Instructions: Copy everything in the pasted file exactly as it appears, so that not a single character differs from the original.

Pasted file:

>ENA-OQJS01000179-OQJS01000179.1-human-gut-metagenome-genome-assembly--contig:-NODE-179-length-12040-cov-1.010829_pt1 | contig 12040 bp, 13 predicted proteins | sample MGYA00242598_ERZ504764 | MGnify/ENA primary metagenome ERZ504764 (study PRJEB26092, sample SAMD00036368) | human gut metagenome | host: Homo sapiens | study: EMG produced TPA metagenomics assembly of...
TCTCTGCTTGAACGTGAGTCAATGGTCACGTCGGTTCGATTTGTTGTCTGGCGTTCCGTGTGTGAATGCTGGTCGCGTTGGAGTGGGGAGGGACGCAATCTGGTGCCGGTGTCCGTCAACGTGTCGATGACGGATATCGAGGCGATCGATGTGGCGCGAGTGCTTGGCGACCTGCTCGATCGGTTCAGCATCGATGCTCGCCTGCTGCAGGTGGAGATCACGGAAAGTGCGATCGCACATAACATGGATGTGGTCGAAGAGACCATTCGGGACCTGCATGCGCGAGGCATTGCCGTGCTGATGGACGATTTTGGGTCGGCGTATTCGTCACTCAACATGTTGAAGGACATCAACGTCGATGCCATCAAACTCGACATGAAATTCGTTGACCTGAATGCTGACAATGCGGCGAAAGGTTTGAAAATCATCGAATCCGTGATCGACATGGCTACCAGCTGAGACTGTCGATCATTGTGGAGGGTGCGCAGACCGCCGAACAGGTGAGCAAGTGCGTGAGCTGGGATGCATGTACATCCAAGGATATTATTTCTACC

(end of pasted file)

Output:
>ENA-OQJS01000179-OQJS01000179.1-human-gut-metagenome-genome-assembly--contig:-NODE-179-length-12040-cov-1.010829_pt1 | contig 12040 bp, 13 predicted proteins | sample MGYA00242598_ERZ504764 | MGnify/ENA primary metagenome ERZ504764 (study PRJEB26092, sample SAMD00036368) | human gut metagenome | host: Homo sapiens | study: EMG produced TPA metagenomics assembly of...
TCTCTGCTTGAACGTGAGTCAATGGTCACGTCGGTTCGATTTGTTGTCTGGCGTTCCGTGTGTGAATGCTGGTCGCGTTGGAGTGGGGAGGGACGCAATCTGGTGCCGGTGTCCGTCAACGTGTCGATGACGGATATCGAGGCGATCGATGTGGCGCGAGTGCTTGGCGACCTGCTCGATCGGTTCAGCATCGATGCTCGCCTGCTGCAGGTGGAGATCACGGAAAGTGCGATCGCACATAACATGGATGTGGTCGAAGAGACCATTCGGGACCTGCATGCGCGAGGCATTGCCGTGCTGATGGACGATTTTGGGTCGGCGTATTCGTCACTCAACATGTTGAAGGACATCAACGTCGATGCCATCAAACTCGACATGAAATTCGTTGACCTGAATGCTGACAATGCGGCGAAAGGTTTGAAAATCATCGAATCCGTGATCGACATGGCTACCAGCTGAGACTGTCGATCATTGTGGAGGGTGCGCAGACCGCCGAACAGGTGAGCAAGTGCGTGAGCTGGGATGCATGTACATCCAAGGATATTATTTCTACC